Hokkaido

Since it was in the flight path of a North Korean intermediate range ballistic missile, the lovely, lush Japanese island of Hokkaido was my day trip destination last week. That’s where I met up with Japanese-Canadian fixer Shizuka Andersen and rushed off through the countryside to yet-another-Japanese-town that felt a bit post-apocalyptic because it was originally built for a much larger population than lives there now.

Shizuka doesn’t drive, leaving me to fumble my way through driving on the left side of the road again (which means I kept turning the wipers on and off when I wanted to signal) and at one point drove at least two kilometers on the wrong side of the road before realizing I was driving straight into oncoming traffic and sharing a freak-out screeching car-veering moment with Shizuka. I also flew into and out of Hokkaido in one day, so thank God we went to Lawson’s (a Japanese convenience store) at the airport and stocked up on my go to konbini snacks: the egg salad sandwich, salmon onigiri, Jagariko and a lighly sweetened iced tea.

As we were driving the 90 minutes through fields of postcard-pretty green farms and their multi-colored barns, we scarfed down “lunch” in order to make it to Maple Tree Elementary School (student body: 60) in time for a missile attack drill! So bucolic out there for a war time anachronism, but such is life these days in Northeast Asia. Reported that story in lickety split so we had time to turn around and get back to the airport, and it was only when I went to fill up the gas tank before returning the rental car that I realized I spent the day with pesky onigiri rice stuck to my shirt. I guess no one noticed.

Next time I am definitely spending enough time in Hokkaido to AT LEAST try the onsen that’s inside the airport.

Missile drill, 2017.

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Guam, Or “The Target Zone”

On a Wednesday a couple of weeks ago, North Korean state media announced it was examining a plan to bracket the U.S. territory of Guam (land mass the size of Columbus, Ohio) with four simultaneous missiles. Our president responded by saying something about unleashing “fire and fury” and then tweeted some other overheated rhetoric, so for a few days Guam was the center of the news universe.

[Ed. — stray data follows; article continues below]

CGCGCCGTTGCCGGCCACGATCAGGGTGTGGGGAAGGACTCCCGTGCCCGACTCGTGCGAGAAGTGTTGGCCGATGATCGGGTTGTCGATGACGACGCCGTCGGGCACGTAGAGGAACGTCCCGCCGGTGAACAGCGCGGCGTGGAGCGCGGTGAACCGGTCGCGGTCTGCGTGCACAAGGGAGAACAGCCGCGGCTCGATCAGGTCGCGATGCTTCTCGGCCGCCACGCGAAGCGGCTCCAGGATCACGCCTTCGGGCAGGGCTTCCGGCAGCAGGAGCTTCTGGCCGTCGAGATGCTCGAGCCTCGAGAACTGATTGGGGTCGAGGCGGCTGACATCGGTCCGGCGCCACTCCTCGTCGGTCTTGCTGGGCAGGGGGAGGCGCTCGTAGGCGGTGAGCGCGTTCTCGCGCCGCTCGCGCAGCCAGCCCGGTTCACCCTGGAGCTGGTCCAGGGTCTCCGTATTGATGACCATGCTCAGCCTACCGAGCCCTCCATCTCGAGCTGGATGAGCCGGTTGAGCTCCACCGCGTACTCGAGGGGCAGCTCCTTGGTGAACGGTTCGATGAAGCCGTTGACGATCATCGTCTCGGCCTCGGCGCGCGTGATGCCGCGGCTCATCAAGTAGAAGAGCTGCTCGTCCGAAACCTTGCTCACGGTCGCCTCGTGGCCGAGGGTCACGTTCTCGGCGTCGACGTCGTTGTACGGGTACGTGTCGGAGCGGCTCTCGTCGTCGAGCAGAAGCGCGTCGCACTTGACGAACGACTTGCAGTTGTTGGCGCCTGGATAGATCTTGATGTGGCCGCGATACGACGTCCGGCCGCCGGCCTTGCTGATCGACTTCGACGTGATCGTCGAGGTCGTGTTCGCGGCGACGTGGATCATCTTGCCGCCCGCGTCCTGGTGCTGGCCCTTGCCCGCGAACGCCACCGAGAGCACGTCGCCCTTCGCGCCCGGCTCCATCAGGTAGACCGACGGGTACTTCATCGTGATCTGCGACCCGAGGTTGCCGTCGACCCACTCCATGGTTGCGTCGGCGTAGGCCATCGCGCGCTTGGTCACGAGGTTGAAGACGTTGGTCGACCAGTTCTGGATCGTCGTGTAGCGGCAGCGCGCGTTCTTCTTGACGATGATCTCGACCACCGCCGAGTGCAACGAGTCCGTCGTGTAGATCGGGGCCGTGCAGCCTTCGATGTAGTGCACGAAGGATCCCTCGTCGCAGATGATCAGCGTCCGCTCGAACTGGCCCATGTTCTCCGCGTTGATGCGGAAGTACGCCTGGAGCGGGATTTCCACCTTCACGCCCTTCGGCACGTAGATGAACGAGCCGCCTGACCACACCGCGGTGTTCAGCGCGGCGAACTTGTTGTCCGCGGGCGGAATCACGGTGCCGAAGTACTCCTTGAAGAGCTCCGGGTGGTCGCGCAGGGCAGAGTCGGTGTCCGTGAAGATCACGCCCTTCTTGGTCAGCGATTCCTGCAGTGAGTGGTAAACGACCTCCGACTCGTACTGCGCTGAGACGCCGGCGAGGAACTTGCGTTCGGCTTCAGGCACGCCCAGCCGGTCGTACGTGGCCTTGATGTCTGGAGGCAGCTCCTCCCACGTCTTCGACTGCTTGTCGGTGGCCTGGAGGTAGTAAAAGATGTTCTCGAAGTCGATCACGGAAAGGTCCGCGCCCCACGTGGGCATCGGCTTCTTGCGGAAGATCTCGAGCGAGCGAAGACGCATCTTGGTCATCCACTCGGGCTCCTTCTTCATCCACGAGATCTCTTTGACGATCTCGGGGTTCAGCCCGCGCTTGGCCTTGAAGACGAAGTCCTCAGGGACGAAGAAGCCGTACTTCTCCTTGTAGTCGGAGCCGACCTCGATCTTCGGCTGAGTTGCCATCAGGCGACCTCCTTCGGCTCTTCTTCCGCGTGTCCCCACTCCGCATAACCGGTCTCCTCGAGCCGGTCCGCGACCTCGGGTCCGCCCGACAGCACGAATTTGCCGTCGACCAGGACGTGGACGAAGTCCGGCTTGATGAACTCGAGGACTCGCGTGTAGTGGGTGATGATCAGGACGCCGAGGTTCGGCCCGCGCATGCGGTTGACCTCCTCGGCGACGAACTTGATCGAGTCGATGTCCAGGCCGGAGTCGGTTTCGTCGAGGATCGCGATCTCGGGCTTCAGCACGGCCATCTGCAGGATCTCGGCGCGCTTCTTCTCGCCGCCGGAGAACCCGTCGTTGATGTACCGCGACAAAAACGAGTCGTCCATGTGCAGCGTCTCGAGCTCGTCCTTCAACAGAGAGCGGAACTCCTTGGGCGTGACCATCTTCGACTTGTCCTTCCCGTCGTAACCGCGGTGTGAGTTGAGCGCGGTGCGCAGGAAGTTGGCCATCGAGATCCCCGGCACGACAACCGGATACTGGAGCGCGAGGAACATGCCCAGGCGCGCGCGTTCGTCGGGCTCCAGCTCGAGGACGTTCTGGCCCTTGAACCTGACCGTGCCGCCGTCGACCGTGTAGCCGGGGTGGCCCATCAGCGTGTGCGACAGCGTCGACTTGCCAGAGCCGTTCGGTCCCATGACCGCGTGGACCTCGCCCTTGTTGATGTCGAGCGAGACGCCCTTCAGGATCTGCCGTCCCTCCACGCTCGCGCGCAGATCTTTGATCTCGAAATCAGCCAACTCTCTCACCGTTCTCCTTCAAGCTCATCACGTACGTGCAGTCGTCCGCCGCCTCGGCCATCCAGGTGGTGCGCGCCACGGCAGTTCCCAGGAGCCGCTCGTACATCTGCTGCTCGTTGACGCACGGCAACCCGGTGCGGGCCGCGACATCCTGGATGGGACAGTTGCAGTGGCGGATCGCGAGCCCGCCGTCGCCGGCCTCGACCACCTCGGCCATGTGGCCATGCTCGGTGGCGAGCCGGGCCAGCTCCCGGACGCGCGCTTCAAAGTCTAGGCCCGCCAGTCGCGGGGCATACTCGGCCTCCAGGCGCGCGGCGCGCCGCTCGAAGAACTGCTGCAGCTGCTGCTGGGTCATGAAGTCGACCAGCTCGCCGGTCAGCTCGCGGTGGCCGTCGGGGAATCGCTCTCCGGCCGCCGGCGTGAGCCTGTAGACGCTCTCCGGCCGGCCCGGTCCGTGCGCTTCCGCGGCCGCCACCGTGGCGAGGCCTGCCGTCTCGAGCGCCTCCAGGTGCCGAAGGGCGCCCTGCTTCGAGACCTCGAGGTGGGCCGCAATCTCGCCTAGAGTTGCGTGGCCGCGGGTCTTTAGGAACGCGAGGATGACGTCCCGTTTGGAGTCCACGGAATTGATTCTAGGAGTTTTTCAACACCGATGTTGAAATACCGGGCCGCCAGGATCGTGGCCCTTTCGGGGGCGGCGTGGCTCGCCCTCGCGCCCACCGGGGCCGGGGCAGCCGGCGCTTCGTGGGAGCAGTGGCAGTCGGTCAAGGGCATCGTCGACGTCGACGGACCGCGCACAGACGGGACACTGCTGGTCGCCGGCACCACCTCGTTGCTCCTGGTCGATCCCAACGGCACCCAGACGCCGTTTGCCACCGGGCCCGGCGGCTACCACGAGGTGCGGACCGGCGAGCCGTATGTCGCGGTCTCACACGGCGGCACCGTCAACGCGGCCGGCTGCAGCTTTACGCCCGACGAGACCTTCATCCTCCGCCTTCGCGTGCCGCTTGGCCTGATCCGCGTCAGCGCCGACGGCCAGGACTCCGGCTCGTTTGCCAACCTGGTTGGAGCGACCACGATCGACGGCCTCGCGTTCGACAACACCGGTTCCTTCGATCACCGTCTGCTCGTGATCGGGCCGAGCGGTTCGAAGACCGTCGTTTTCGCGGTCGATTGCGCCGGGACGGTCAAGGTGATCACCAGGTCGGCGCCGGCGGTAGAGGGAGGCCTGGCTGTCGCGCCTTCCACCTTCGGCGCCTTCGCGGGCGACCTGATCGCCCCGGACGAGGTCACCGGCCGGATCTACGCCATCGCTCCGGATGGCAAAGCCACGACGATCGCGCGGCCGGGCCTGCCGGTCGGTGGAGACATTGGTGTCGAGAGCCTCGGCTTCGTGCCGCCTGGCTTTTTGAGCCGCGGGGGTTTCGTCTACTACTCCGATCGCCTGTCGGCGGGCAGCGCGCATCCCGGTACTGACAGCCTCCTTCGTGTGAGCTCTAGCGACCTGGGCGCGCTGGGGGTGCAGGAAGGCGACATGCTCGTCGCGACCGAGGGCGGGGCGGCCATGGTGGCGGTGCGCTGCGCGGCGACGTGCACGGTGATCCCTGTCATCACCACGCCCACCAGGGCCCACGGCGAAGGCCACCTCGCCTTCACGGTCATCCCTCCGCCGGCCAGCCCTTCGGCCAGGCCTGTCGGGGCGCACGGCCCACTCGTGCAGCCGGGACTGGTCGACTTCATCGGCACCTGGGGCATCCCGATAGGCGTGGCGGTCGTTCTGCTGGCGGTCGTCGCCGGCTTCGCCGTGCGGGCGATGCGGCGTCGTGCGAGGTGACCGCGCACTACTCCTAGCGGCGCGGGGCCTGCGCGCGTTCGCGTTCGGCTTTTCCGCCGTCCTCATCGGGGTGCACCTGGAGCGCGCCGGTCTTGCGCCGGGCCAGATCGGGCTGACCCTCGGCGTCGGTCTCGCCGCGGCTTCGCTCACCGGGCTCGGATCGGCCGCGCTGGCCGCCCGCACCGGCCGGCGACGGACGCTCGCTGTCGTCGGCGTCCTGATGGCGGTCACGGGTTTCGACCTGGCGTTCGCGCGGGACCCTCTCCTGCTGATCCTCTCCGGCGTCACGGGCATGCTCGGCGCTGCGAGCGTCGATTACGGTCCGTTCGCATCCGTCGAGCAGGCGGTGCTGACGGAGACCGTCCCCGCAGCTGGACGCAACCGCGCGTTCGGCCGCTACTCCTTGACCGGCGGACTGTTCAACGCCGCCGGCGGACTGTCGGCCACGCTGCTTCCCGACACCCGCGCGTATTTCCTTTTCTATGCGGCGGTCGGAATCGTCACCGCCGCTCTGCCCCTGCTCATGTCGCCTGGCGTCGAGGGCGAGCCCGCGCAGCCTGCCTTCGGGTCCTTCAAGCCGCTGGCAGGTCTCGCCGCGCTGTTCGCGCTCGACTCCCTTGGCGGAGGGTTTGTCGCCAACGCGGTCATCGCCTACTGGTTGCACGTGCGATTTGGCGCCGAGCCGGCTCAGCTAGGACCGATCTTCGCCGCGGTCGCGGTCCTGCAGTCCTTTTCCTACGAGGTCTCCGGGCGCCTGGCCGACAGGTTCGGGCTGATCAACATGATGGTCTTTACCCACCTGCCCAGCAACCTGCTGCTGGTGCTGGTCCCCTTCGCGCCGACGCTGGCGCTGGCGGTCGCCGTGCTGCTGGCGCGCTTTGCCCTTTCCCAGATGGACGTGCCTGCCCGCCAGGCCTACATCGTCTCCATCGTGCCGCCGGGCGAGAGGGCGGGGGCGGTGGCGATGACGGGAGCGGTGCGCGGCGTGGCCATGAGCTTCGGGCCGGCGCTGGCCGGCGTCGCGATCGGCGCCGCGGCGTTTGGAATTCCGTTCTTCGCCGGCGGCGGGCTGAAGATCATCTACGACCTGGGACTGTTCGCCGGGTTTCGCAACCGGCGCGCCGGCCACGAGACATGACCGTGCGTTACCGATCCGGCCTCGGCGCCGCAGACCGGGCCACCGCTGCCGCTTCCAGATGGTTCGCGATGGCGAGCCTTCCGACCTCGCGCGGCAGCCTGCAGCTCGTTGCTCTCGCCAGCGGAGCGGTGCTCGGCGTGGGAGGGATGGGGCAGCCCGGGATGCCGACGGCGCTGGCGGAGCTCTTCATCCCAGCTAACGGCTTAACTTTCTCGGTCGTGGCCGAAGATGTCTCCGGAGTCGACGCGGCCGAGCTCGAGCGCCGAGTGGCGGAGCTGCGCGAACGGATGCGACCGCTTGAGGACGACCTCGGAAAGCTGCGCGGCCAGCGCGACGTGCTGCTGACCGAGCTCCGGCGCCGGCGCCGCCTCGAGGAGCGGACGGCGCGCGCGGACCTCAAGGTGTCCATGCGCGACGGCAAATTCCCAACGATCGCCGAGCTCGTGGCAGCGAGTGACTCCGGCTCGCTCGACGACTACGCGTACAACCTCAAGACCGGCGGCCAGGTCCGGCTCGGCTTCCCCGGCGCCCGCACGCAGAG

On the Wednesday night of the announcement, I decided I needed to get to Guam right away. But I am nursing Luna 100 percent, as in, her only sustenance is from me. And Guam would be an open-ended trip, which meant I did not have enough of my pumped, stored milk ready for her. So Luna needed to come, which meant her dad needed to come to take care of her while I worked, which meant we’d have to tote along the other two girls, too. Suddenly all five Hu-Stileses needed to be on a plane to Guam. The plan came together after the girls had already gone to bed for the night, so on Thursday morning we woke the girls early to announce their bags had been packed and we were “going on a holiday, to a beach”! (Not factually untrue, for them.)

Interviewing the Guam governor, Eddie Calvo.

I LOVED GUAM! I mean, I slept four hours a night for several nights because there were so many shows to report for and so many stories to put together on tight deadlines. But Guam was delightful. It’s shabby — there are some real rundown places and parts of it and it has a small-town USA feel with pool halls and gambling joints. But I prefer that to a completely antiseptic resort area. I thought a lot of the tropical setting mixed with Americana — we were greeted with a giant Home Depot and K-mart when we drove out of the airport in our rental car. I also got to know the folks at Guam Public Radio (total staff = 4) and they were the most generous colleagues to work with for a few days.

In the end, North Korea decided it would not launch toward Guam, at least not for now.

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